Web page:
For those who believe there has to be one right way to do something, especially in software development - there can be. But that one way isn't likely to come from a single individual. Through collaboration and teamwork, some of the greatest single ideas have evolved.
Currently there's a discussion going around the Blogosphere and Twitterverse about whether or not driving development with acceptance tests–particularly automated acceptance tests--is a good thing. Many expert practitioners have weighed in, including Gojko Adzic, George Dinwiddie, Ron Jeffries, and James Shore.
I find value in each perspective, and I know what works for my team, because we've been experimenting with different approaches for developing software for more than six years. If your team hasn't already figured out how to make sure you develop the code the customers want--at the quality level they need, in a timely manner, and all that good stuff--how do you make sense of all these different techniques? Most importantly, if you aren't enjoying your work now, how can you find more reward in what you do?
A Learning Culture
Personally, I think it starts at the top. Is the business really committed to making changes to address pain points and improving software quality? Or, are some managers just trying the latest development fad so they can look like they're trying to take charge?
It's funny to me when I hear people use the term "waterfall" when what they really mean is "hopelessly dysfunctional process where no good practices are in place." I've worked on a waterfall team with full test automation from the unit level on up, continuous integration, and constant collaboration between the technical and customer teams. We produced some of the best-quality software I've ever seen. If people have the wrong motivations or are lazy and undisciplined, I don't care what process you follow, it's going to keep failing. So, "agile" isn't the one right way either. It just tries to put the focus where it belongs--on getting good people and letting them do their best work.
Let's assume management is willing to implement true change and to provide the time and resources for it to happen. Change has to start with a team's soul-searching. First, who should be on the team? With the "Whole Team" approach, everyone involved in developing the software--including testers--is on the development team, and they all take responsibility for quality and testing. I've seen the most success with this approach, but it comes with a caveat: Each team member must be seen as having equal value.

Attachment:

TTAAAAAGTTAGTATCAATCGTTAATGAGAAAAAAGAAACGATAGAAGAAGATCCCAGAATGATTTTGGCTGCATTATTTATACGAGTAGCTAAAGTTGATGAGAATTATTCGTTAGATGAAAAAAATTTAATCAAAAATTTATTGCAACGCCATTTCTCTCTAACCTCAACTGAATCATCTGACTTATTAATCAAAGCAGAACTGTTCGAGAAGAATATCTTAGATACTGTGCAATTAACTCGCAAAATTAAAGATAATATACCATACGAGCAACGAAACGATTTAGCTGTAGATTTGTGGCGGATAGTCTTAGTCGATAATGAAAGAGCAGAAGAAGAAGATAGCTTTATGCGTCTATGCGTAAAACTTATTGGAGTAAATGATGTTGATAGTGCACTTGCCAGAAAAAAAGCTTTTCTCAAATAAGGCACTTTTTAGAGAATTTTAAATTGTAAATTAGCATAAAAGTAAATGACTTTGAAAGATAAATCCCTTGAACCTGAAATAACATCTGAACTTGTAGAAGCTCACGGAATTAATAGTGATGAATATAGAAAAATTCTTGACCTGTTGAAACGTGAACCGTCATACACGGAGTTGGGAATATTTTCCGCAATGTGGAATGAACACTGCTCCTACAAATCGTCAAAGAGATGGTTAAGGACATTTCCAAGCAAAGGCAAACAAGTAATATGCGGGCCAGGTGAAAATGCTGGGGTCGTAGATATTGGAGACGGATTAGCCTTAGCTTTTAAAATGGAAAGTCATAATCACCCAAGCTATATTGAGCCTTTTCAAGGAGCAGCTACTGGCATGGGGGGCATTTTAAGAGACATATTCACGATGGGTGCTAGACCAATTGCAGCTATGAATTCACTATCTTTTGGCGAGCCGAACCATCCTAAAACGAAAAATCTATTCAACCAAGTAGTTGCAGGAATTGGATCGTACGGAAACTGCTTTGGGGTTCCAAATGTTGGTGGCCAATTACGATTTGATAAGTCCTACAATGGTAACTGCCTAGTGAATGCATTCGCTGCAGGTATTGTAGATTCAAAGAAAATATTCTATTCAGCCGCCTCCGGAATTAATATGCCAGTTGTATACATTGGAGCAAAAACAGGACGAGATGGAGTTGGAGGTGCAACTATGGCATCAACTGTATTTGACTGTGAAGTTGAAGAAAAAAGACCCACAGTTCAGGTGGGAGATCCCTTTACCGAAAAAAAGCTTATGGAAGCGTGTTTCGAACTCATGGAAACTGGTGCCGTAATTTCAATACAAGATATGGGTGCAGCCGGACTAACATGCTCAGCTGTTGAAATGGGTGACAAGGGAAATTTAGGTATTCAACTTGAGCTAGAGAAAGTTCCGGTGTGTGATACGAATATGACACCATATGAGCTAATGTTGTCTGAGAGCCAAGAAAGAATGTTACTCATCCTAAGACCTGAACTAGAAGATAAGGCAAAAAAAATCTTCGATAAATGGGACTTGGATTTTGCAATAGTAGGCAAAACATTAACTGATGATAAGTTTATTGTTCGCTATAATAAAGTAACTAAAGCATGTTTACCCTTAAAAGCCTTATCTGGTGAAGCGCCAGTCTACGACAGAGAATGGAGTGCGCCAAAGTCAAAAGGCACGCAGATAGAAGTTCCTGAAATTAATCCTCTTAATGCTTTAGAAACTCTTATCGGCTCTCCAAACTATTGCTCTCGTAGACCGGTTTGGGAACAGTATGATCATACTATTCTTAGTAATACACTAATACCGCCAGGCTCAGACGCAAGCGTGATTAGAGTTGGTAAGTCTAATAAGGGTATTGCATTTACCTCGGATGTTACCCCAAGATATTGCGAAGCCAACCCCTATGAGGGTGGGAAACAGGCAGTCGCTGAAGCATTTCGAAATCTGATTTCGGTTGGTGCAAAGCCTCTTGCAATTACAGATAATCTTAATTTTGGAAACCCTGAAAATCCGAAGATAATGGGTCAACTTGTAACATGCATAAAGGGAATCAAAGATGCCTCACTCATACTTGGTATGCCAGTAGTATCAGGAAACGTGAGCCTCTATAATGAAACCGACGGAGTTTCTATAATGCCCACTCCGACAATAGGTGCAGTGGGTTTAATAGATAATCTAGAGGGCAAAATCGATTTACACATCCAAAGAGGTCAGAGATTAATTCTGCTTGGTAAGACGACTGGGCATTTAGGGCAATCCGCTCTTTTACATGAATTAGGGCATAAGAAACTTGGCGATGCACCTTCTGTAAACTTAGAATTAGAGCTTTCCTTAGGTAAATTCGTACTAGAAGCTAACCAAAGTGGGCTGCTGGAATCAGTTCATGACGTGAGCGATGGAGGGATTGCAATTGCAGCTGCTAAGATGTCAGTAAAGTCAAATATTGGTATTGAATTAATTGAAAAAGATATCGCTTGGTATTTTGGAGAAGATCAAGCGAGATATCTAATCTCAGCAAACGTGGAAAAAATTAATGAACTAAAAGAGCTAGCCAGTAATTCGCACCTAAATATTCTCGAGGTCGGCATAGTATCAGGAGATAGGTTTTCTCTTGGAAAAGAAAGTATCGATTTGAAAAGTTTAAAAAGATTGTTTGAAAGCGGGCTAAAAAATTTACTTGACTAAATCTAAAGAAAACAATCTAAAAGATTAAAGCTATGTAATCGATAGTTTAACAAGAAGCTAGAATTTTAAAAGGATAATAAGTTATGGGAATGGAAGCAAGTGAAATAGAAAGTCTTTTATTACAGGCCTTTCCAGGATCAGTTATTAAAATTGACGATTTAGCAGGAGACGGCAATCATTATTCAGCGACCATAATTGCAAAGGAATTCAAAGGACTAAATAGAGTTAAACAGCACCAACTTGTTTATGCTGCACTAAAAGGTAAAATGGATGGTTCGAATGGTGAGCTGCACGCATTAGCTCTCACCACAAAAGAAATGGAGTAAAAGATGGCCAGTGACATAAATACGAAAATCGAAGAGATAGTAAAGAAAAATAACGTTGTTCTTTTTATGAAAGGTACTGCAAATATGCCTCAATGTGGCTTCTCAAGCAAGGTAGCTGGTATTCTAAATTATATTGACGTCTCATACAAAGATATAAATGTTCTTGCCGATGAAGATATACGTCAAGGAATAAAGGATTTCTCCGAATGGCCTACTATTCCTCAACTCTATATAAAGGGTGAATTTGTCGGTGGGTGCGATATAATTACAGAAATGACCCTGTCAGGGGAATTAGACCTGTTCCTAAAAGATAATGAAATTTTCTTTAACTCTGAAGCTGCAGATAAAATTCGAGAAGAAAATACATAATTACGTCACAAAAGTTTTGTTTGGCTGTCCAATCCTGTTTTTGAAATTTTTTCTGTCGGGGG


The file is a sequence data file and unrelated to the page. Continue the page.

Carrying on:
Next, the team has to agree on values. It's easy to say, "We are committed to delivering the best-quality software we can," but what does that really mean? If the team is going to use excuses such as "We can't do TDD because of the architecture" or "We can't do CI because our product is too complex," the team is not really committed to quality. Every team member must take responsibility for quality and for completing the testing activities to ensure it. Developers hate touchy-feely conversations like this, but change won't happen without identifying the values and principles that will guide that change. The team has to agree that they won't get stuck–that they will find a way around every obstacle.
So, let's say management values quality over speed and nurtures a learning culture where mistakes are tolerated and experimentation is expected. The team has established its values about their work and product. Now, the team can start taking baby steps to improve their development practices and processes. At every step, they look to their team values and principles to help decide what practice to implement or what tool to try.